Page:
Ever since I was a child, I’ve loved chickens. I wasn’t raised with them, but one childhood holiday spent in nothing more than a potting shed in The Cotswolds, sparked my affection.
It wasn’t until my fortieth birthday that I made the decision to purchase two hens.
I undertook extensive research over a six month period, ensuring we chose the right breed for us. Ex battery hens would have been ideal, had it not been for the large number of Buzzards that use our garden as a viewing point. A neighbour had several bantams taken by buzzards, yet not one by a fox.
We whittled our choices down to large breed fowl, given the above facts. We also needed a hardy breed, one of a non-broody nature, a non-flier and hens that were friendly and would integrate well with cats and dogs. The Welsummer became our chicken choice.
The beautiful Dutch Welsummer sports a golden neck plumage with brown speckled feathers. This breed has only been in existence for just under 100 years and although rare in the UK, they’re very popular in the USA, probably because the Kellogs iconic rooster was a Welsummer. It’s eyes are a reddish colour and actually look as though they’re startled most of the time!
I searched Norfolk and the neighbouring counties and failed to find a large fowl Welsummer breeder, though there were banties available. It wasn’t until I paid a visit to stock up on wild bird seed at a local country store that the owner told me about a ‘back yard breeder’ in the next village. I toddled off with his number and lo and behold, he had two point of lay girls available.
The girls in question didn’t quite make the quality to show. Aside from Gerties’ foot scales deformity after suffering scaley leg mite at just 3 months old, I was told that the two girls didn’t quite make it in terms of ‘personality’ either. This soon became apparent when the guy went to put them in the cat carrier I’d taken along to transport them home in. Oh my goodness – wings flapping, squaking, pecking and generally exhibiting aggressive behaviour. What had I let myself in for?
Now Gertie not only had the foot issue, but just three weeks after I brought her home, she had an impacted crop. I had the arduous task of locating a poultry vet, even in Norfolk these are thin on the ground. Being new to hen keeping I took her to the vet and once again was quite shocked with relation to my ‘initiation’ in to hen keeping; the veterinary operation was £22 per minute and the bill with the aftercare medication cost me £298!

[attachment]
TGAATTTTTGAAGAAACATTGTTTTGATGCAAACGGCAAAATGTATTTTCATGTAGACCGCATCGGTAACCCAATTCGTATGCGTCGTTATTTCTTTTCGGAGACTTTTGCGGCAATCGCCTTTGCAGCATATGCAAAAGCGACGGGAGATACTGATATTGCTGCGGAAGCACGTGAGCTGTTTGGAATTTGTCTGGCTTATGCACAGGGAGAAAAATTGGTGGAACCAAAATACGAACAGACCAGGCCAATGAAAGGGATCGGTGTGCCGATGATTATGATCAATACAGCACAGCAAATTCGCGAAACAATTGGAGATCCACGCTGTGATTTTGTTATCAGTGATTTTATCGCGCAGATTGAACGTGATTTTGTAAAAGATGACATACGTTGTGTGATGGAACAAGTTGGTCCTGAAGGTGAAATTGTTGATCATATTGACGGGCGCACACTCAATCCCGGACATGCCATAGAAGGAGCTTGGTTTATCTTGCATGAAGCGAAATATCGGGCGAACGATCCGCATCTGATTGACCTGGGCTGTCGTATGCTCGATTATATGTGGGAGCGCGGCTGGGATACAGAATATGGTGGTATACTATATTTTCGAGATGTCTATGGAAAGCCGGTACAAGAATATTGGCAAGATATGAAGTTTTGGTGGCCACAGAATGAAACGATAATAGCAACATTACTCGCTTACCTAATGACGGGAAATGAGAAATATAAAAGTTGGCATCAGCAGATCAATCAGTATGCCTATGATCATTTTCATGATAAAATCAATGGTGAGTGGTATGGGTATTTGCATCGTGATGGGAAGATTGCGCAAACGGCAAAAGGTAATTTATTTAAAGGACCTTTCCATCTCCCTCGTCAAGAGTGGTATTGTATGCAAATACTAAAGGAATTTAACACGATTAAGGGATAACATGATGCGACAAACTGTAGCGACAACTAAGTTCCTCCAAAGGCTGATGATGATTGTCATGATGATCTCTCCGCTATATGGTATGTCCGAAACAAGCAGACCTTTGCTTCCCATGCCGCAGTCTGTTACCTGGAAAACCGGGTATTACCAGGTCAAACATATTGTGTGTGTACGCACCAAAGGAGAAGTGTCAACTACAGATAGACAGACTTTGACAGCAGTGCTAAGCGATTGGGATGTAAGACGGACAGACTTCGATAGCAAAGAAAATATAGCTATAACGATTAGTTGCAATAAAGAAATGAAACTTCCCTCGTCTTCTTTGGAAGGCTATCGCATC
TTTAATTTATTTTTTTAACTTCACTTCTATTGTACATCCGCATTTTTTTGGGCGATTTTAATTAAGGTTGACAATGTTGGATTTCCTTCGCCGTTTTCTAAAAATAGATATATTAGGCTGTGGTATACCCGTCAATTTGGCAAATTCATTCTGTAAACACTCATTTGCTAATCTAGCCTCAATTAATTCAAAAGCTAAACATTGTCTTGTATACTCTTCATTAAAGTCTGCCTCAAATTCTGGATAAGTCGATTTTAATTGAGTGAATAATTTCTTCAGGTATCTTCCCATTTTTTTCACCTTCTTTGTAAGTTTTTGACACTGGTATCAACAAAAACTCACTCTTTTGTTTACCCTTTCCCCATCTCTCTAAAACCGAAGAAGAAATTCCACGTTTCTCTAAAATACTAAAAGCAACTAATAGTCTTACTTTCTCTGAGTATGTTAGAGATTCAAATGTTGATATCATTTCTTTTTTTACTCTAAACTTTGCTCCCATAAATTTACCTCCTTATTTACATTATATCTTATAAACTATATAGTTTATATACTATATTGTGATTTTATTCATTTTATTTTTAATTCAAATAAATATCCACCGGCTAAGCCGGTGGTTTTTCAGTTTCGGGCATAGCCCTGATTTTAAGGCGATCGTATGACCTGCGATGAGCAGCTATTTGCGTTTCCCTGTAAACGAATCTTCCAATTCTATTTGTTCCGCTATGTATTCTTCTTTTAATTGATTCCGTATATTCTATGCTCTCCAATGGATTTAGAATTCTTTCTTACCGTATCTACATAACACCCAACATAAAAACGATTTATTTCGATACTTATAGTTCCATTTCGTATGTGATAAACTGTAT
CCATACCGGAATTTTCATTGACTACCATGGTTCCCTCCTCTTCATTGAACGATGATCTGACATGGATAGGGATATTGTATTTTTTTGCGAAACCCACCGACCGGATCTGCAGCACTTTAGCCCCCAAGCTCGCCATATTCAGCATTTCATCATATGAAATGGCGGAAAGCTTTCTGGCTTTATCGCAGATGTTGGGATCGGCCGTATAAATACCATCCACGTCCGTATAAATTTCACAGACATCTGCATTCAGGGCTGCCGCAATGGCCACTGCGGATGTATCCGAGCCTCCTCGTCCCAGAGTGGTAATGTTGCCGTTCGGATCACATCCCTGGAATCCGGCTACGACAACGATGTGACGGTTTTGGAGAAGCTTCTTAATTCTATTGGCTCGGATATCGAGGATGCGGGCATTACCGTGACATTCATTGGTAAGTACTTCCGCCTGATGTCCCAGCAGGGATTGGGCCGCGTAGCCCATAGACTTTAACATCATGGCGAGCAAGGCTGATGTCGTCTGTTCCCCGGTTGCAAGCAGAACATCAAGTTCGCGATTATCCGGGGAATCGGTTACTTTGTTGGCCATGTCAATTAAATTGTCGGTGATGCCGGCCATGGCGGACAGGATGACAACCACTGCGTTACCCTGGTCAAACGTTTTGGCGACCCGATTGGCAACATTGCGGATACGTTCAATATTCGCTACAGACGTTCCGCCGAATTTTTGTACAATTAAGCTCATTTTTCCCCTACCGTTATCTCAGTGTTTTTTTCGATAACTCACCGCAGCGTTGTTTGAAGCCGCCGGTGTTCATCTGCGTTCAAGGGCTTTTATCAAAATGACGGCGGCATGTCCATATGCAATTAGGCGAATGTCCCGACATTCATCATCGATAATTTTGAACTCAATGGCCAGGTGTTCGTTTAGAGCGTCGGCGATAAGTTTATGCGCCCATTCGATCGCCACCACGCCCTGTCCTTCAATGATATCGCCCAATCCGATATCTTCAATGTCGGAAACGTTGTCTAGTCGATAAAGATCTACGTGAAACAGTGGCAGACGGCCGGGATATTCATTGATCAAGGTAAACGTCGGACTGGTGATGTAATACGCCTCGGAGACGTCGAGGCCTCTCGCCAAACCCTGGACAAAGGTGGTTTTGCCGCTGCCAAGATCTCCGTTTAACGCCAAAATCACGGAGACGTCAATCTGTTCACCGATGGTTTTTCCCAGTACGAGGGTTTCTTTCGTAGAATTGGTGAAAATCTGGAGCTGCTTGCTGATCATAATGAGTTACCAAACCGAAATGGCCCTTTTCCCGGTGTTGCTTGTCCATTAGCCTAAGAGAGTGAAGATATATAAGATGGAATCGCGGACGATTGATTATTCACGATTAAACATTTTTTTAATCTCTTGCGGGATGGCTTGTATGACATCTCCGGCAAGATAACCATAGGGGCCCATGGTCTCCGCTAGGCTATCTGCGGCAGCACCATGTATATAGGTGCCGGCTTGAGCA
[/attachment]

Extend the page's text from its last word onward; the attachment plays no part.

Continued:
People remarked how stupid I was to pay this ‘just for a chicken’ and we received numerous volunteers for neck wringing, however, I took on a life and it was up to me to preserve this life. I believe everything deserves a chance to live. It wasn’t as if we were flush in the financial department at that time because my husband was out of work at that time and we had no other option than to live off savings, but we paid the vet and brought her home.
Seven years on and Gertie has enjoyed every single day on planet earth. She and her sister Daisy will be eight years old this autumn and last year each laid eggs from February to August as they have done every year. The above video highlights myself administering a moisturizing balm I make especially for Gertie’s legs.
Whilst on Dartmoor two years ago I feel in love with some hens in a garden near our holiday cottage. The breed: Australorp. Colour: Black. Now, once again my quest to acquire two of these handsome creatures spanned a total of nine counties. Australorps, or ‘Aussies’ as they are affectionately known are even more rare that Welsummers! It transpired that a breeder in South Devon was the only one I could find. How on earth did I get the birds to Norfolk?! Luck was on my side because a fellow chicken keeper spoke to a friend, who also lives in Norfolk, and he was going to a national show where the Aussie breeder was also attending – phew! Transport was arranged and funds transferred and I collected the birds undercover of darkness on 16th December 2017, my Christmas gift to myself and what a gift, I was delighted.
These hens are most majestic on their plumage as it displays a green tint that’s reflected brightly when the sun reflected on their feathers. Slightly larger than the Welsummer, the Australorp is again a hardy bird, tolerant of all weather, a self-forager, non-broody, non-flying hen. They’re also great layers.
Lady Jane and Aunt Agatha have been a total pleasure to own. Being somewhat territorial, Gertie didn’t take too lightly to them sharing her coop so we’d not bargained (or budgeted!) on spending £300 on another coop! In total, we have £750 worth of coop. We like Green Frog coops as they’re recycled plastic and there’s nowhere for creepy crawlies to lurk.
At this time of year we remove all old litter from each coop and steam clean them. We then deep litter fill each coop to keep them warm and toasty throughout the dropping temperatures of January and February. If you watch the video below, you’ll discover or technique and what we use.
As well as making sure they’re cosy and snug overnight, hens usually moult in winter. They do need supplements to help them remain healthy through the moulting period and we give them a twice weekly protein, vitamin and mineral rich meal between four of them:
Happy Chooks Recipe:
2 hard boiled eggs mashed with shells / 2 tablespoons of milled flax seeds / 1 tablespoon of nettle powder or dried nettle / a handful of cooked frozen peas / 2 tablespoons of peanuts chopped finely in a blender / 2 tablespoons of calendula macerated oil – I make this myself being a herbalist.